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Building a Fairer Society: One vote at a time

If you wish your voice to be heard, if you aren’t registered - register to vote now and encourage others to do the same

Sometimes it can be difficult to get inspired by mainstream political parties. It is often difficult to see how a vote translates into a specific issue that you might care deeply about.

In the build-up to a General Election, a council election or a mayoral election it can be easy to let it wash over you, or conclude it’s all too complicated, or feel that all politicians are the same, and when the polls close on election day you find that for reasons that made perfect sense at the time find you haven’t actually cast your vote.

The reality is that government whether national or local matters. Government is, to put it bluntly, about real power. Government chooses how much money is spent and what it is spent on. Government sets the tone about how minority groups are thought of – asylum seekers being a good example.

Sure it’s difficult to see how one vote can make a difference - it’s only a drop in the ocean. But the ocean is made up of drops. Maybe your vote and your passion isn’t reflected in an election result. But if you don’t vote your voice, and those people who think like you, certainly won’t be heard. In fact, it’s a good excuse for politicians not to listen- ‘they never vote anyway’.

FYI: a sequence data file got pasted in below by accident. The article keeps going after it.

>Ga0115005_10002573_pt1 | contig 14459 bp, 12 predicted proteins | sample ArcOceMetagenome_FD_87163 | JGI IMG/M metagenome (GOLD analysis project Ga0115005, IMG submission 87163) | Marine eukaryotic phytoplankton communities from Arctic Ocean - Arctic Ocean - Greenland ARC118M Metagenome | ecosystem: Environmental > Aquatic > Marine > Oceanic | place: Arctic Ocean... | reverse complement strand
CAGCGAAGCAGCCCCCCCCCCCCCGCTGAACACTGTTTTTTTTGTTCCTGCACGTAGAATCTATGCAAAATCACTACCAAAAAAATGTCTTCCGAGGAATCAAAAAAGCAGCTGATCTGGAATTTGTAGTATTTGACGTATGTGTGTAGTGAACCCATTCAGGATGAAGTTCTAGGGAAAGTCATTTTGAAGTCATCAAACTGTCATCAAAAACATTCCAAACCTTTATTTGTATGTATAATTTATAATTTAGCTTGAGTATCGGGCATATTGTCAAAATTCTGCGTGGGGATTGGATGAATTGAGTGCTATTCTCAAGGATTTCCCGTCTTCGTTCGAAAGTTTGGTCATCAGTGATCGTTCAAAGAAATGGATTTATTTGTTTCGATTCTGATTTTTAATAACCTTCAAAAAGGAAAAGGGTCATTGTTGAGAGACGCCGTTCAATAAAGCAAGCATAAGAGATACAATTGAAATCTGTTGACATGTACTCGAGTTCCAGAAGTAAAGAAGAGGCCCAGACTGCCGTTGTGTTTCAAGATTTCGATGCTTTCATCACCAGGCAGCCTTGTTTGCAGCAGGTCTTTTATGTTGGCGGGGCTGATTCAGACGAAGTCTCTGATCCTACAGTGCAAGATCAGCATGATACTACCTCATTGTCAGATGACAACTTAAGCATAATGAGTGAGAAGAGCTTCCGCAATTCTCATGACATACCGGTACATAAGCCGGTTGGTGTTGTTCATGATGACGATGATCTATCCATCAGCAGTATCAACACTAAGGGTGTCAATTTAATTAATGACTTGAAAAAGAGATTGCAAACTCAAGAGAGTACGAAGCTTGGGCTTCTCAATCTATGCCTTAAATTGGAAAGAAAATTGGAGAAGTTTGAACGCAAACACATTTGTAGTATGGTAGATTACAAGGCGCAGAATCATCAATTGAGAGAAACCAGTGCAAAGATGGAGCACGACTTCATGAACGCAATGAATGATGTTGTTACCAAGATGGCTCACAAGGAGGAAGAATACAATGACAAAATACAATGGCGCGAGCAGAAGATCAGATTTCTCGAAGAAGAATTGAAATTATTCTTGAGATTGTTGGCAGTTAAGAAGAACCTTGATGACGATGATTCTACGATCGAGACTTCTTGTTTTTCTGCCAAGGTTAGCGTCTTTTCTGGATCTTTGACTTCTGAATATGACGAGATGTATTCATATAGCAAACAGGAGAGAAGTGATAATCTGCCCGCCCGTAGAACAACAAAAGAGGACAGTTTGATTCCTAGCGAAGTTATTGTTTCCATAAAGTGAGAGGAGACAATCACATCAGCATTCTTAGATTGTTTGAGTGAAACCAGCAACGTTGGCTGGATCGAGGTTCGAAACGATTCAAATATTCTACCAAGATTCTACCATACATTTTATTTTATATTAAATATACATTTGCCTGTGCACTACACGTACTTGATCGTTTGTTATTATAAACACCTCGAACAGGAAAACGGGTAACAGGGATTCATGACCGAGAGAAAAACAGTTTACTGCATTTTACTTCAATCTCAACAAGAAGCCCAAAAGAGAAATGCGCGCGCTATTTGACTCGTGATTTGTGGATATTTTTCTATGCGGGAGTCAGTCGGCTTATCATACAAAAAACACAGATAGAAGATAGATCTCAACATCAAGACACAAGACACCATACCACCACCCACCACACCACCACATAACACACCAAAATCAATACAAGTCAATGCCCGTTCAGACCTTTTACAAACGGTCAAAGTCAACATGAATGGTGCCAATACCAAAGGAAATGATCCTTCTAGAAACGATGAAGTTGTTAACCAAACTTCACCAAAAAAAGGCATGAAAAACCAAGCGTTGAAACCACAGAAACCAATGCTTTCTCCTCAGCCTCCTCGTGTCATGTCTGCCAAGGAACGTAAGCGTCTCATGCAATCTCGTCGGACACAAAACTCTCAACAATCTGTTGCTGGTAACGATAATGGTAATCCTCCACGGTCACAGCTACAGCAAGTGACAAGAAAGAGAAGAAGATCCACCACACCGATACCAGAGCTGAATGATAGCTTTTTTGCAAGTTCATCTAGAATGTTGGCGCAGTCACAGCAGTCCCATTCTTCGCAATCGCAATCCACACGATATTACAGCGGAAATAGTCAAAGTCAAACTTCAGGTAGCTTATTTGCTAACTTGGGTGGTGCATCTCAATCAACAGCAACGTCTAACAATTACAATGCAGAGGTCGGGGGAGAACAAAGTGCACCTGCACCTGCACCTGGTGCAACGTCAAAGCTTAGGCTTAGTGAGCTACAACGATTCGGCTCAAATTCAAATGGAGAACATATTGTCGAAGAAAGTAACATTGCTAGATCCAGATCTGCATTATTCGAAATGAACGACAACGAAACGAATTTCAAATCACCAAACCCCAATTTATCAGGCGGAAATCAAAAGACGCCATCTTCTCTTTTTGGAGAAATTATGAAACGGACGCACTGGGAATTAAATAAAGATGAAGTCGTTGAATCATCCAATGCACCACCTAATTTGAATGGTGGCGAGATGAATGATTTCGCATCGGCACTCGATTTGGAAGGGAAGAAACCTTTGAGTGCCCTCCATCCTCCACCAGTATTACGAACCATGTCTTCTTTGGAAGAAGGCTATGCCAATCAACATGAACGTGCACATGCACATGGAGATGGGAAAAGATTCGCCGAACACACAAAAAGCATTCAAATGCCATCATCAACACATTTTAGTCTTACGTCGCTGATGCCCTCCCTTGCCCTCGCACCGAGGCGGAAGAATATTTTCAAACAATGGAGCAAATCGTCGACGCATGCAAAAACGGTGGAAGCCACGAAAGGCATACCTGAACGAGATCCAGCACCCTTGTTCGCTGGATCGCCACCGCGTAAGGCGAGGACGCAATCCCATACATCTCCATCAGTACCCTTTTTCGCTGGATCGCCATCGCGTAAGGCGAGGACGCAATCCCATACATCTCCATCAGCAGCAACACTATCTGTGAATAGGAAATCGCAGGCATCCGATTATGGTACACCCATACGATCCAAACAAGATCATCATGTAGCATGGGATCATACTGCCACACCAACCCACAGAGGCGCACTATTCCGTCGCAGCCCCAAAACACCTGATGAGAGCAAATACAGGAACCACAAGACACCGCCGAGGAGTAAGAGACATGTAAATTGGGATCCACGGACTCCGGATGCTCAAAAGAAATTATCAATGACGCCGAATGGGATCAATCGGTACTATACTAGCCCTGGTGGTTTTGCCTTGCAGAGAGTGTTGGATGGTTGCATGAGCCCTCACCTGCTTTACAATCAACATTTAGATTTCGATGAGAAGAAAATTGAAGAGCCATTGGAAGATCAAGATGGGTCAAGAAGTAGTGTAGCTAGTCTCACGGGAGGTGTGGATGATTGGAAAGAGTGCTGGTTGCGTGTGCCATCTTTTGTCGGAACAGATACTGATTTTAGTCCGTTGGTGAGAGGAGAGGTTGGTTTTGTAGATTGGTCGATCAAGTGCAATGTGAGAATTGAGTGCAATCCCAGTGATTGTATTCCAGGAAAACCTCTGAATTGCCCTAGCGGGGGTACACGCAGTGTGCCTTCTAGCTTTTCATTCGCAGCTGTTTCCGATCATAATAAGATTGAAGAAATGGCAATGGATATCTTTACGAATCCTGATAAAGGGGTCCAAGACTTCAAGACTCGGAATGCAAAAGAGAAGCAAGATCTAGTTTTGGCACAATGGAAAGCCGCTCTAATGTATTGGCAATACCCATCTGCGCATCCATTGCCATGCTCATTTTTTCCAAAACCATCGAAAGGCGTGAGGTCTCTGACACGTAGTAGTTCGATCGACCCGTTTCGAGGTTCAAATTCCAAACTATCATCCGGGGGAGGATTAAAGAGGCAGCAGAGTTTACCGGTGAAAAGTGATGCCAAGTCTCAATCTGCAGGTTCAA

Shout Out – UK, a group campaigning for higher voting levels, highlights how only 70% young Londoners are on the electoral roll compared to almost 100% of over 65s [1] while 83% of people Black ethnic background are registered 94% of white Londoners are [2], and while 93% of homeowners are registered to vote only 85% of social renters are [3].

Sure these statistics are examples, and are London statistics, but it seems reasonable to assume that these power differentials tell a story that is reflected across the UK.

Building a fairer society isn’t just about voting. But progress on the ground can be quickly overturned by a Government. Progressive attitudes and outlooks can be reversed.

So if you wish your voice to be heard, if you aren’t registered - register to vote now and encourage others to do the same.  When election day comes, be it national, local, mayoral or referendum - vote.

Let’s build a fairer society: one vote at a time.

[1] 72% of eligible 16-24-year-old Londoners are registered to vote, compared with 97% of 65+ year olds. GLA, Survey of Londoners, June 2019 https://data.london.gov.uk/dataset/survey-of-londoners-headline-findings
[2] 83% of Londoners from a Black ethnic background are registered, compared to 94% of eligible White British Londoners. GLA, Survey of Londoners, June 2019

[3] 85% of social renters and 86% of private renters are registered to vote, compared with 93% of homeowners - occupiers. GLA, Survey of Londoners, June 2019

England Committee vacancy vote